Supply Chain Solution
Followers of enterprise blockchain solutions are aware that supply chain management is probably the most talked about use-case for distributed ledger systems in the corporate world. Many companies and enterprise consortiums have announced blockchain-based supply chain pilots and proofs-of-concept, but, as with many real-world enterprise applications, full-scale production systems are currently works in progress at best.
Supply Chain as a Service
SUKU positions itself as an industry-agnostic, supply chain as-a-service offering. This promise is unique amongst blockchain-based supply chain solutions, as supply chains vary greatly between industries, and solutions are usually custom-built, constituting one of many income sources for large consulting companies. In fact, the founders of Citizens Reserve include several former Deloitte blockchain executives.
Advantages to trading partners provided by the SUKU ecosystem include access to real-time, transparent data on the precise location of goods, privacy of partners, a bid and order marketplace, auditability of activities, and the automation of contractual agreements.
Citizens Reserve CEO Eric Piscini said, “The current supply chain environment is complex and difficult to navigate. Almost all enterprises require a supply chain to some extent, but the technology supporting them remains expensive, inefficient and fragmented. With SUKU, we’re planning to build the decentralized supply chain as-a-service platform that can span across industries, enabling our trading partners to interact in a way that’s been all but impossible up until now.”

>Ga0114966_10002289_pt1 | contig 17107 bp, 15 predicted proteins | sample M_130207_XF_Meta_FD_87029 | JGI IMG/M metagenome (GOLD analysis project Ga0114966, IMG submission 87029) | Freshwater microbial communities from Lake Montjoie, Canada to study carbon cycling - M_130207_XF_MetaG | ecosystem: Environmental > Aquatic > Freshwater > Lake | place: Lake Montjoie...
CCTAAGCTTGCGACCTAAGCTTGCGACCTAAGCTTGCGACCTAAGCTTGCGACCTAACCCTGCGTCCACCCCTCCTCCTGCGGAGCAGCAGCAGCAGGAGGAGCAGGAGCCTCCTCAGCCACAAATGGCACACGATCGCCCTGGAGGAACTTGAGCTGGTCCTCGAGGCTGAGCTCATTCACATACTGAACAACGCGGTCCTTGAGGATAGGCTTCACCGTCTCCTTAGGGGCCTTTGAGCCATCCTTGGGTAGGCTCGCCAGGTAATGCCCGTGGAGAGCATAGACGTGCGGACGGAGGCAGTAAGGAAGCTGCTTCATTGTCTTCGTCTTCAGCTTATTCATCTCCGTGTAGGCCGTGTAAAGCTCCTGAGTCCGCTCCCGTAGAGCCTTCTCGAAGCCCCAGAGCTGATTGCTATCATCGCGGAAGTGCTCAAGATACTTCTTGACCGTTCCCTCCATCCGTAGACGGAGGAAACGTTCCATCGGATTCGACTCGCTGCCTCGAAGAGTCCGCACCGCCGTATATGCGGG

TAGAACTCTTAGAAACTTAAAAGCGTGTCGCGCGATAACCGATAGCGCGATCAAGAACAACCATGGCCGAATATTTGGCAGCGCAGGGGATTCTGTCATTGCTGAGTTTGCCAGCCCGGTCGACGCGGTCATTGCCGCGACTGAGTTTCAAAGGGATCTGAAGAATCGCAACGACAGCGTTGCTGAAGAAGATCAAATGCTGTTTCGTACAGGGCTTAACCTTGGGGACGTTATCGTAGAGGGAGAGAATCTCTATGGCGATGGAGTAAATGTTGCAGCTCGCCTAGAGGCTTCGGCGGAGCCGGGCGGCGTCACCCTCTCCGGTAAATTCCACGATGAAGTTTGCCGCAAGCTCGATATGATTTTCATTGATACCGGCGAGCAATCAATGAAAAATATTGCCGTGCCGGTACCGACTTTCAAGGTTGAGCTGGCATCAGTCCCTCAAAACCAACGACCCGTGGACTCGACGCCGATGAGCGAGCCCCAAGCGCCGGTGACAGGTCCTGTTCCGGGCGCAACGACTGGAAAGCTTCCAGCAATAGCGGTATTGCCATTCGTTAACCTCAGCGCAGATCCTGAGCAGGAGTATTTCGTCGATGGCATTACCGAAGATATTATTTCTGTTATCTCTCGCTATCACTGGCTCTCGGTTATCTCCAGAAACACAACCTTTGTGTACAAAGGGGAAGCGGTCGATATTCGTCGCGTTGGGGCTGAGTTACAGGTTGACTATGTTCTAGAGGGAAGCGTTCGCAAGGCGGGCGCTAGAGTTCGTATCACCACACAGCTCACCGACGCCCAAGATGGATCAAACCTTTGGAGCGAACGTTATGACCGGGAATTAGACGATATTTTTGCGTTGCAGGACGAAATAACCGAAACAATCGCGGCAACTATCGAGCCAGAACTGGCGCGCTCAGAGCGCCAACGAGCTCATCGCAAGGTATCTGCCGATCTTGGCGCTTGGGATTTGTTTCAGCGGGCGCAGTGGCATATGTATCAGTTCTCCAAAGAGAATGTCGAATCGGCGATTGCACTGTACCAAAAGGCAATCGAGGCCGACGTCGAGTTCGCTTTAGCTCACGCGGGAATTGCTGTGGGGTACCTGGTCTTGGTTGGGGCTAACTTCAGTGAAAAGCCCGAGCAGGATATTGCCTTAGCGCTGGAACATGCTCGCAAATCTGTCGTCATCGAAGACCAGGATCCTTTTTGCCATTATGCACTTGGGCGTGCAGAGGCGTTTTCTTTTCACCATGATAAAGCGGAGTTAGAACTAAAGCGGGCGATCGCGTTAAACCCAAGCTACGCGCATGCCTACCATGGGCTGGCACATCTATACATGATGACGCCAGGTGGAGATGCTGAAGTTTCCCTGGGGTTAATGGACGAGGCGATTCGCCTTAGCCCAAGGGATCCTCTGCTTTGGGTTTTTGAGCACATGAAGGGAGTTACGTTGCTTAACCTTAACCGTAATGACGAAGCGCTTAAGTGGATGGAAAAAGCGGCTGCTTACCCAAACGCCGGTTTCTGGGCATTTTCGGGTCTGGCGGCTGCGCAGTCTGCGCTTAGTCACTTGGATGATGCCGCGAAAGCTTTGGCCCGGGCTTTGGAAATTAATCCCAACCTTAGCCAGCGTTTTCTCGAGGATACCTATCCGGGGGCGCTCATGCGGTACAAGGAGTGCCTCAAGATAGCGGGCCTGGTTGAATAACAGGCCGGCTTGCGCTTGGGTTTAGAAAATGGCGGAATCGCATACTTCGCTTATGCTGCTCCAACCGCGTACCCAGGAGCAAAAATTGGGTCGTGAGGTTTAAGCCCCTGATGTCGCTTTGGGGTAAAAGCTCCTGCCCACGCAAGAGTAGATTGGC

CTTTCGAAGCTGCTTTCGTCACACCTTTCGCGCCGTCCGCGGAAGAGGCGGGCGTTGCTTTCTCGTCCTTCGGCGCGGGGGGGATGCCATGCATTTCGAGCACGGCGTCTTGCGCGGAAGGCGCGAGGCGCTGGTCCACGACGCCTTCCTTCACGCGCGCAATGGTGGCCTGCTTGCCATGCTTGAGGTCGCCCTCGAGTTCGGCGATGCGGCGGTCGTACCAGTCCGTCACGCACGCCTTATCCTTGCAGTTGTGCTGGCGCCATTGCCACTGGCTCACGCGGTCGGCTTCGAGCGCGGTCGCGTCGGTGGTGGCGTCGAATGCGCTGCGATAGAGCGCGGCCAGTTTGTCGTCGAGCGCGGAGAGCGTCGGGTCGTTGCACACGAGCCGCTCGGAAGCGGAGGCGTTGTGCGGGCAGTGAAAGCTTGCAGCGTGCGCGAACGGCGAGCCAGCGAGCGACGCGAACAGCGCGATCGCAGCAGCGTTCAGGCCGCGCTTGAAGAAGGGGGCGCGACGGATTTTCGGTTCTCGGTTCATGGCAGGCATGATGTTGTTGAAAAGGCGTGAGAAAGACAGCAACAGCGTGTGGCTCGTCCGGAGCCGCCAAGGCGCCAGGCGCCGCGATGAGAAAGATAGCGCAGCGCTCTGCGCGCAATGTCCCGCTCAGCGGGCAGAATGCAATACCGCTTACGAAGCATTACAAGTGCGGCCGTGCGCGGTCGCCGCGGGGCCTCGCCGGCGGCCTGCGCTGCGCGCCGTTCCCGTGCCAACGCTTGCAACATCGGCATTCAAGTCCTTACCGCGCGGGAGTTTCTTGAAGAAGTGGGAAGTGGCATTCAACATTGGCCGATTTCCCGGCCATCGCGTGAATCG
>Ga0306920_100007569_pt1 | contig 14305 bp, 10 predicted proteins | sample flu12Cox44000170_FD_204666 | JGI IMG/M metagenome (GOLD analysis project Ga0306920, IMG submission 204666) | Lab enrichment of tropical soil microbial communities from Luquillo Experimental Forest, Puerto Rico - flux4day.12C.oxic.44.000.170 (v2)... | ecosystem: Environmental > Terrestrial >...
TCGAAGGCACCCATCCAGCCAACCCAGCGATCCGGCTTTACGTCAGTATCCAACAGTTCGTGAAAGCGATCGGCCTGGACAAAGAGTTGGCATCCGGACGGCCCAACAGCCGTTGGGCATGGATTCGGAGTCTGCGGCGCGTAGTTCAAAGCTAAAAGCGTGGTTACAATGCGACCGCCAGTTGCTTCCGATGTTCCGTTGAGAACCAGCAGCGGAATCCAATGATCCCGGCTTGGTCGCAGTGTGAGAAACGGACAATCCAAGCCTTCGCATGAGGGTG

He also cites recent incidents, such as Chinese pharmaceutical scandals, as examples demonstrating the need for transparent traceability across supply chains.
While the objectives of SUKU are clearly very ambitious, the proposed architecture is also interesting. SUKU will combine two blockchains: the public Ethereum network and a permissioned blockchain based on J.P. Morgan’s Quorum.
Quorum is an Ethereum implementation specifically designed to set up consortium blockchains where data privacy and confidentiality can be maintained. Thus, Ethereum will be used for payments, whereas Quorum will implement the more privacy-reliant parts of the platform, such as smart contract support for bids and offers.
The announcement of the SUKU platform is clearly a promising step towards off-the-shelf blockchain-based supply chain solutions. As usual with these projects, it remains to be seen if the creators of the platform can achieve their high goals. According to the SUKU roadmap, development is ongoing and v0.1 of the platform will be released in the fourth quarter of 2018.